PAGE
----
By Darren Jones
The Department for Education has long maintained that teachers are well paid and that wages are not behind teacher recruitment and retention problems that have seen teacher recruitment targets missed for five years in a row. This claim appears to be backed by a new report from the National Foundation for Educational Research (NFER), which has found that 79% of teachers are satisfied with their income.
The report, based on income in 2015-16 has found that despite a real term decrease in income of 15% since 2009-10, full-time teachers were satisfied with their jobs but were far less happy about their amount of free time with only 47% of teachers satisfied in this area.
With Teachers working an average of 50 hours per week during term time and if holidays are taken into account, this still amounts to an average of 45 hours a week throughout the whole year. This has caused a number of teachers to go part-time in order to manage their workload, findings confirmed by DofE research.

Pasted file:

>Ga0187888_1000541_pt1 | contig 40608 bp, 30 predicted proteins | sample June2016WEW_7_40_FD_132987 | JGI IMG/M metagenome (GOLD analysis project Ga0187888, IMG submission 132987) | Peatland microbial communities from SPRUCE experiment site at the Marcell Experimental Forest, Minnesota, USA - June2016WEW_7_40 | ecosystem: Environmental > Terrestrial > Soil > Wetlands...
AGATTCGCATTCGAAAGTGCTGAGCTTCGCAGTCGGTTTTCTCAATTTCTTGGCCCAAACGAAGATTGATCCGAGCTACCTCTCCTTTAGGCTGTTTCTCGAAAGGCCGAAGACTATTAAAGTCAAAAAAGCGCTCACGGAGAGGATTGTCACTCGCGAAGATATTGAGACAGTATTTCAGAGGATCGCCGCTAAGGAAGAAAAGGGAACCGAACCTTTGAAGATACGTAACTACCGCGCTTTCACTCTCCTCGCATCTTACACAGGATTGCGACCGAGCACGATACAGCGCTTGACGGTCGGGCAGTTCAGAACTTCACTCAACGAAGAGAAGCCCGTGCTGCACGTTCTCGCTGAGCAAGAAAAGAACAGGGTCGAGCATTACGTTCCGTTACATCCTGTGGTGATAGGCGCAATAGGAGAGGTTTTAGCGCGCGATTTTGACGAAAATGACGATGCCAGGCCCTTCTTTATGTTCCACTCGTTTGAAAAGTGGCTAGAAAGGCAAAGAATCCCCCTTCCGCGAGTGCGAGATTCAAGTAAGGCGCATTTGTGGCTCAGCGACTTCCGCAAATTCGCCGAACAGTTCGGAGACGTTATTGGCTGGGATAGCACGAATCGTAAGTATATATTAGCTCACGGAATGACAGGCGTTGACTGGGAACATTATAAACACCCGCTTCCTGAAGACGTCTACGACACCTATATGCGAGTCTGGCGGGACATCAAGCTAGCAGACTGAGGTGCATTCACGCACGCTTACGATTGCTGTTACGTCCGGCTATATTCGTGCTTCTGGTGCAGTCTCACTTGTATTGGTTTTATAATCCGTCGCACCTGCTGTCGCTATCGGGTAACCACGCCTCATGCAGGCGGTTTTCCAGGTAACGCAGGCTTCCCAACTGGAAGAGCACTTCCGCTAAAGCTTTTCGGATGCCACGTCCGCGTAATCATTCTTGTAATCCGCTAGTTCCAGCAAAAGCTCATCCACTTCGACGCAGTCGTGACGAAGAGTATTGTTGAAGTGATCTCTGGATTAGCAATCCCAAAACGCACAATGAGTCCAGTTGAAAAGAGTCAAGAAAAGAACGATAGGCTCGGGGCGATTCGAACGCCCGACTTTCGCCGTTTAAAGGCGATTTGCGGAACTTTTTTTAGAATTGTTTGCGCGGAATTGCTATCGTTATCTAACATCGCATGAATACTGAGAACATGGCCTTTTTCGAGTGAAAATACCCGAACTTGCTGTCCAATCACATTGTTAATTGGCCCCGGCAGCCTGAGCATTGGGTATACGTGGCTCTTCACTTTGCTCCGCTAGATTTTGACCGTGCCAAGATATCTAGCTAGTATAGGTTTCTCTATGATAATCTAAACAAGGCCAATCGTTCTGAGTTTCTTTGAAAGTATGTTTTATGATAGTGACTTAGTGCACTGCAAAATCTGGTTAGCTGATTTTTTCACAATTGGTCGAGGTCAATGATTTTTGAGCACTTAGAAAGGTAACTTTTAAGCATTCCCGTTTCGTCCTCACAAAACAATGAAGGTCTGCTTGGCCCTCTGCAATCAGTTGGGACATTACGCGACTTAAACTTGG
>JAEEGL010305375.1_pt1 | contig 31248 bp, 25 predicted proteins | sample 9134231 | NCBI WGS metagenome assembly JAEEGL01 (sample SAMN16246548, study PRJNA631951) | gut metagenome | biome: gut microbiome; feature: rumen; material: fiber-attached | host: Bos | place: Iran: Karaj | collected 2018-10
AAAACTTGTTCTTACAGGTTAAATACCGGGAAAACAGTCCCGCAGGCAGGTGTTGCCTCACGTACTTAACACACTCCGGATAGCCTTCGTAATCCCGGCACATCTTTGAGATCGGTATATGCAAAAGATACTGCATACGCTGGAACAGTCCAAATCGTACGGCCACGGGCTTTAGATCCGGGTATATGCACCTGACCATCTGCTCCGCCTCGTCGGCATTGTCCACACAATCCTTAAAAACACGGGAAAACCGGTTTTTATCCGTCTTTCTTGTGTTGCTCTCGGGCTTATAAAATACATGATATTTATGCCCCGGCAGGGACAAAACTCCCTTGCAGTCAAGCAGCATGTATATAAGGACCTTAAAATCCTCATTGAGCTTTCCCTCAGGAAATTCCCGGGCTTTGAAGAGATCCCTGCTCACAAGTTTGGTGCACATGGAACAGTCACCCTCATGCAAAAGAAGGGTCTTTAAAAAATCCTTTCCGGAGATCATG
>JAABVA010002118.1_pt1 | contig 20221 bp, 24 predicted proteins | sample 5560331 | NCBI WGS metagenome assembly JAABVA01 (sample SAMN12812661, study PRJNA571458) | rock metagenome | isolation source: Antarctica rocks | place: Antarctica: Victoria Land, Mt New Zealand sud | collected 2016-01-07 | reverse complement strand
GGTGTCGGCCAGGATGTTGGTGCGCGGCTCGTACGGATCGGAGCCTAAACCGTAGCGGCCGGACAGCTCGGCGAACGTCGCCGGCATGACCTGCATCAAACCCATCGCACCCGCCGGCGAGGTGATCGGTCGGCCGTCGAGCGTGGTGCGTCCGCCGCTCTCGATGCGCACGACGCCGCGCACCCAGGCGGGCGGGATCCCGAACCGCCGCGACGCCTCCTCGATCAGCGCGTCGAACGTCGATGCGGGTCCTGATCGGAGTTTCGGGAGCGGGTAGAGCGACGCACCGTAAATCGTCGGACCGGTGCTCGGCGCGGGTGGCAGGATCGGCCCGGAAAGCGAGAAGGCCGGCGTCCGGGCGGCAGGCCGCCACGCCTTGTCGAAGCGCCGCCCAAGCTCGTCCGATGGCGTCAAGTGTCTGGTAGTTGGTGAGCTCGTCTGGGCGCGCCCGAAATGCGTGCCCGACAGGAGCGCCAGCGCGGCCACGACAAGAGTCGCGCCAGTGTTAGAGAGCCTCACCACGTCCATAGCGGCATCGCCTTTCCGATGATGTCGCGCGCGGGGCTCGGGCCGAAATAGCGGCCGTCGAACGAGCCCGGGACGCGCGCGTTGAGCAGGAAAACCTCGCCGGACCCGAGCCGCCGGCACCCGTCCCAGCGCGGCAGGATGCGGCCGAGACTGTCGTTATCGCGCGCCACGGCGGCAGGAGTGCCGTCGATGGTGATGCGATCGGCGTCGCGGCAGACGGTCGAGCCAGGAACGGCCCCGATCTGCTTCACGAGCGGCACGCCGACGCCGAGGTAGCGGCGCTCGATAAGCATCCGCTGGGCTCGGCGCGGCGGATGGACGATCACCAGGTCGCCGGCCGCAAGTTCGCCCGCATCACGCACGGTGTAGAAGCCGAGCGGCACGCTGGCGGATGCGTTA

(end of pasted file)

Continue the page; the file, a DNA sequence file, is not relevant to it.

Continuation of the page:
“NFER calculated that teachers have a real average hourly rate of £17.70 which is lower than police officers who earn £18.80. Job satisfaction amongst police officers was lower than teachers at 67%.”
Despite this higher satisfaction level, teachers are more likely to leave the profession than nurses or police officers with 12.3% leaving compared to 9.9% for nurses and 7.6% for police officers. The causes for this have been blamed on workload and burnout which is also making it harder to attract people to the profession.
Earlier this month, Education Secretary Damian Hinds pledged to reduce the working hours of teachers by removing pointless tasks and unnecessary marking which don’t help children learn. He also promised there would be no more changes to primary tests, GCSEs or A-Levels and to cut the bureaucratic burden on teachers, calling workload “one of the biggest threats to retention, and also to recruitment…”